Jacob’s Creek Reserve: Shiraz-ma-tazz

It’s no surprise that Jacob’s Creek has figured out how to make crowd-pleasing wines. They’ve had 164 years to refine their technique. Jacob’s Creek was started when Johann Gramp, a recent immigrant to Australia from Bavaria, got tired of feeling homesick for the wines of his native country, and decided to do something about it. That idea led to one of Australia’s most recognized wine companies, and – especially in the case of the 2006 Reserve Shiraz – juice that is internationally acclaimed and award-winning.
On the nose, the Jacob’s Creek 2006 Reserve Shiraz is all strawberry and plum and cola. In the glass, it’s not as dark and opaque as some of the Barossa Valley Shiraz wines I’ve been tasting lately, but it’s not as heavy and overpowering, either. With its notes of cherry cola and strawberry and plum, it’s extremely approachable and easy to drink. The tannin is nicely integrated and balances well against the flash of heat in the back palate.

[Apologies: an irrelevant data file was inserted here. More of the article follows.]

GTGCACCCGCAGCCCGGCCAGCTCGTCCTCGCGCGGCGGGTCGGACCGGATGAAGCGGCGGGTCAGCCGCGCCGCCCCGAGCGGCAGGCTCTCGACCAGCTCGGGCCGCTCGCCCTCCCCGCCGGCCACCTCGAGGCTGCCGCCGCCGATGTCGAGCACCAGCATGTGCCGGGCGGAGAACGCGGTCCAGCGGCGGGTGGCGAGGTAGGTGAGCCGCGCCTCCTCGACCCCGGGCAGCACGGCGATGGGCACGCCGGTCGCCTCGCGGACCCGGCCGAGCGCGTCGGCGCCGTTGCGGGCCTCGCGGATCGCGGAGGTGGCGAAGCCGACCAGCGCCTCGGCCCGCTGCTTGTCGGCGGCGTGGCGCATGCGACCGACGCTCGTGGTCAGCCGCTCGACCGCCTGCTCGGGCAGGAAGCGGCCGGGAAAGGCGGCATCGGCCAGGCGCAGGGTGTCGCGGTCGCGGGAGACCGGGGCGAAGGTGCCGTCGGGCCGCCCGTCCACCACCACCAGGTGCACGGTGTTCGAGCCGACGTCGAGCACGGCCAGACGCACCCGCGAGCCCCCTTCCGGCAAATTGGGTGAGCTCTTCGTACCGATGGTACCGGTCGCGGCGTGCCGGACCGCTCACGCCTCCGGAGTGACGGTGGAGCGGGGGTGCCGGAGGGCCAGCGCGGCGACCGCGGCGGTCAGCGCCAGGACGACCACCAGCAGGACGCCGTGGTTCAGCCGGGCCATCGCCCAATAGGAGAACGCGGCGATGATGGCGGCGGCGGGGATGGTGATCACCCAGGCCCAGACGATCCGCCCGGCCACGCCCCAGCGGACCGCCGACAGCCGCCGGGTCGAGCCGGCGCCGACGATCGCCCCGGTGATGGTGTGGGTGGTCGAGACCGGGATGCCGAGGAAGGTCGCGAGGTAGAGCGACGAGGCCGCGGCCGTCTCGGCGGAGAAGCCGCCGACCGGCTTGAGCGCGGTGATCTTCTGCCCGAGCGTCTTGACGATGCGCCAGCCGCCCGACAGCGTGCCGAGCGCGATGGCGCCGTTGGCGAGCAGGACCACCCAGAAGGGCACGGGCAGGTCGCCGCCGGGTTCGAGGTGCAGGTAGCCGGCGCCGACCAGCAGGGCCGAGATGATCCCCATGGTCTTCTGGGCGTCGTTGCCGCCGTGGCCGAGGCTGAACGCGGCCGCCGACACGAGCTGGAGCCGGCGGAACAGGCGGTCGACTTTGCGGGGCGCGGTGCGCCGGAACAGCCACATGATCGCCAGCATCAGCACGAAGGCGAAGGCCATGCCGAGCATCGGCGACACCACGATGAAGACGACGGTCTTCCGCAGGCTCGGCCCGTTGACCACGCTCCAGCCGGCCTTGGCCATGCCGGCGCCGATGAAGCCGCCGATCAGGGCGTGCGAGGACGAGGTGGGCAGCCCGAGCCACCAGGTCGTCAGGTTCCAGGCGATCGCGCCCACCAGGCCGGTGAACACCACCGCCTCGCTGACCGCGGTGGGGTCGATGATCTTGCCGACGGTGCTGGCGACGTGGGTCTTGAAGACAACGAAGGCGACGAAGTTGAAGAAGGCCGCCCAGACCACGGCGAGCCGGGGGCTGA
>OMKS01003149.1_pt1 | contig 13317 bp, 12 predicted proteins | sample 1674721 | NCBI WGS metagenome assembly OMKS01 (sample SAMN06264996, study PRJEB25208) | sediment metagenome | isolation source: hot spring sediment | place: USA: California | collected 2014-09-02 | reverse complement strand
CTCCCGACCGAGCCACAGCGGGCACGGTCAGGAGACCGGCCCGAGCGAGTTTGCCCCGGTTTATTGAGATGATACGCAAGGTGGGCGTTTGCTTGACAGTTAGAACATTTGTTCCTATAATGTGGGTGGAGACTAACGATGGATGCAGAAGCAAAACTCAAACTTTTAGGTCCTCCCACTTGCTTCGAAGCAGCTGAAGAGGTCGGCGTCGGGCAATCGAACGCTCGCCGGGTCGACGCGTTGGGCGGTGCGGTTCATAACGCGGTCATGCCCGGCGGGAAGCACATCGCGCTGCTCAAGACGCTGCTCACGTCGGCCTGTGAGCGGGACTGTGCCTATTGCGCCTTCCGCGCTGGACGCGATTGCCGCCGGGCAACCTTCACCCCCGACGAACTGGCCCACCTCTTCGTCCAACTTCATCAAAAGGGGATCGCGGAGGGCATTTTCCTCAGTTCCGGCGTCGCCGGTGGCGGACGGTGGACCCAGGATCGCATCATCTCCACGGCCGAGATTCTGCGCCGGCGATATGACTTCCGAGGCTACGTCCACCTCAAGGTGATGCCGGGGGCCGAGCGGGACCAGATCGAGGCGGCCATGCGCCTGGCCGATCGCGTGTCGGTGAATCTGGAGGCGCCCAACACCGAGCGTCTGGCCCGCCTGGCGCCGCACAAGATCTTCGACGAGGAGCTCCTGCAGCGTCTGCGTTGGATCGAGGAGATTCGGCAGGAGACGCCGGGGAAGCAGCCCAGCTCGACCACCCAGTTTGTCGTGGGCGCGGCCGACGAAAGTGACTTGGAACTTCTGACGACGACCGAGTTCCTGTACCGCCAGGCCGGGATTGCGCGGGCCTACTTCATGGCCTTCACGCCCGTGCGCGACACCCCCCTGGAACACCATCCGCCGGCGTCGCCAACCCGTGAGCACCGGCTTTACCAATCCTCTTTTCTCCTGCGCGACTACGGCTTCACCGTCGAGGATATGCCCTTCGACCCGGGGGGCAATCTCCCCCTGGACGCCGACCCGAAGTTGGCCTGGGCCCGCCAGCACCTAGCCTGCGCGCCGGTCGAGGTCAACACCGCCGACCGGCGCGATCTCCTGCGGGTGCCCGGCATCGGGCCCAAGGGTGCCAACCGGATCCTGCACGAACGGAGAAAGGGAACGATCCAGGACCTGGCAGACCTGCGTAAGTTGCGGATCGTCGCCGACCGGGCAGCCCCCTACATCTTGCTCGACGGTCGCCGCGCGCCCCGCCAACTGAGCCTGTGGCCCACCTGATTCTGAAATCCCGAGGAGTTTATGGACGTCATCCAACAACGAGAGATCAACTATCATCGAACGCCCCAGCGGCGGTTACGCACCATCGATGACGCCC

And for the price – approximately $12/bottle – imbibers get a great table wine at a great value.

Venture up this creekSometimes a person needs a bottle of wine they can buy and open immediately and just enjoy. A bottle that doesn’t require cellaring or decanting or pairing with a rich, juicy steak. Sometimes what a person really needs is something fresh and approachable at a great price – something like a Jacob’s Creek 2006 Reserve Shiraz.

It’s no surprise that Jacob’s Creek has figured out how to make crowd-pleasing wines.

They’ve had 164 years to refine their technique. Jacob’s Creek was started when Johann Gramp, a recent immigrant to Australia from Bavaria, got tired of feeling homesick for the wines of his native country, and decided to do something about it. That idea led to one of Australia’s most recognized wine companies, and – especially in the case of the 2006 Reserve Shiraz – juice that is internationally acclaimed and award-winning.

On the nose, the Jacob’s Creek 2006 Reserve Shiraz is all strawberry and plum and cola. In the glass, it’s not as dark and opaque as some of the Barossa Valley Shiraz wines I’ve been tasting lately, but it’s not as heavy and overpowering, either. With its notes of cherry cola and strawberry and plum, it’s extremely approachable and easy to drink. The tannin is nicely integrated and balances well against the flash of heat in the back palate.
And for the price – approximately $12/bottle – imbibers get a great table wine at a great value.

Posted on by Arianna Armstrong in Arianna's Wine Tasting Notes

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